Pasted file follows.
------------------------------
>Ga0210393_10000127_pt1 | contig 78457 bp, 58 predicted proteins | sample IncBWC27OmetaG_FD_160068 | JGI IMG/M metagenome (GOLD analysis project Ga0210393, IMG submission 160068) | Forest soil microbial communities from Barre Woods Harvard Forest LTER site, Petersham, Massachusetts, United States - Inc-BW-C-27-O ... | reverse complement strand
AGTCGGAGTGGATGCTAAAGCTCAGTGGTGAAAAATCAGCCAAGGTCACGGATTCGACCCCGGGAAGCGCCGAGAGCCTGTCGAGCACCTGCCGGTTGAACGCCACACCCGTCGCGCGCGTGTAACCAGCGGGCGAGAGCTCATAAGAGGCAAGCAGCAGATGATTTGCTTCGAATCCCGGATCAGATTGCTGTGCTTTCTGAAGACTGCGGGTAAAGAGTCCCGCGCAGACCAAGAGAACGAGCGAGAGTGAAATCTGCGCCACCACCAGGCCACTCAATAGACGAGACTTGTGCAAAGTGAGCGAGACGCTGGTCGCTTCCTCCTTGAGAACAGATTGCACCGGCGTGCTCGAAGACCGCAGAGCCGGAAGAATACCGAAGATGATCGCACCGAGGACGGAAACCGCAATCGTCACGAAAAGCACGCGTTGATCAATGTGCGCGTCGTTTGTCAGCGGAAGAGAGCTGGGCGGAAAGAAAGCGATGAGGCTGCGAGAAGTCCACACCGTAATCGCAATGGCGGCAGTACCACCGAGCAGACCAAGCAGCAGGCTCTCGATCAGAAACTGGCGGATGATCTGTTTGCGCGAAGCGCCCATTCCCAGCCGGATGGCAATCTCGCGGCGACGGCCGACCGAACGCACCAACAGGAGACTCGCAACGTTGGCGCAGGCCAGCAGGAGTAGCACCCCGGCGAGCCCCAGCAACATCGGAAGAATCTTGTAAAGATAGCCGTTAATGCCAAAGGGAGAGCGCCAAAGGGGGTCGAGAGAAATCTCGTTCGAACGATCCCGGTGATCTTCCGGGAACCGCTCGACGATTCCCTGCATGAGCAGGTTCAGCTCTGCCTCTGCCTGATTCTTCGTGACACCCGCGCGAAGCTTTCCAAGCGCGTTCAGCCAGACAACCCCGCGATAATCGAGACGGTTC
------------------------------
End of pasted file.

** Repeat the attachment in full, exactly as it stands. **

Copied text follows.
>Ga0210393_10000127_pt1 | contig 78457 bp, 58 predicted proteins | sample IncBWC27OmetaG_FD_160068 | JGI IMG/M metagenome (GOLD analysis project Ga0210393, IMG submission 160068) | Forest soil microbial communities from Barre Woods Harvard Forest LTER site, Petersham, Massachusetts, United States - Inc-BW-C-27-O ... | reverse complement strand
AGTCGGAGTGGATGCTAAAGCTCAGTGGTGAAAAATCAGCCAAGGTCACGGATTCGACCCCGGGAAGCGCCGAGAGCCTGTCGAGCACCTGCCGGTTGAACGCCACACCCGTCGCGCGCGTGTAACCAGCGGGCGAGAGCTCATAAGAGGCAAGCAGCAGATGATTTGCTTCGAATCCCGGATCAGATTGCTGTGCTTTCTGAAGACTGCGGGTAAAGAGTCCCGCGCAGACCAAGAGAACGAGCGAGAGTGAAATCTGCGCCACCACCAGGCCACTCAATAGACGAGACTTGTGCAAAGTGAGCGAGACGCTGGTCGCTTCCTCCTTGAGAACAGATTGCACCGGCGTGCTCGAAGACCGCAGAGCCGGAAGAATACCGAAGATGATCGCACCGAGGACGGAAACCGCAATCGTCACGAAAAGCACGCGTTGATCAATGTGCGCGTCGTTTGTCAGCGGAAGAGAGCTGGGCGGAAAGAAAGCGATGAGGCTGCGAGAAGTCCACACCGTAATCGCAATGGCGGCAGTACCACCGAGCAGACCAAGCAGCAGGCTCTCGATCAGAAACTGGCGGATGATCTGTTTGCGCGAAGCGCCCATTCCCAGCCGGATGGCAATCTCGCGGCGACGGCCGACCGAACGCACCAACAGGAGACTCGCAACGTTGGCGCAGGCCAGCAGGAGTAGCACCCCGGCGAGCCCCAGCAACATCGGAAGAATCTTGTAAAGATAGCCGTTAATGCCAAAGGGAGAGCGCCAAAGGGGGTCGAGAGAAATCTCGTTCGAACGATCCCGGTGATCTTCCGGGAACCGCTCGACGATTCCCTGCATGAGCAGGTTCAGCTCTGCCTCTGCCTGATTCTTCGTGACACCCGCGCGAAGCTTTCCAAGCGCGTTCAGCCAGACAACCCCGCGATAATCGAGACGGTTC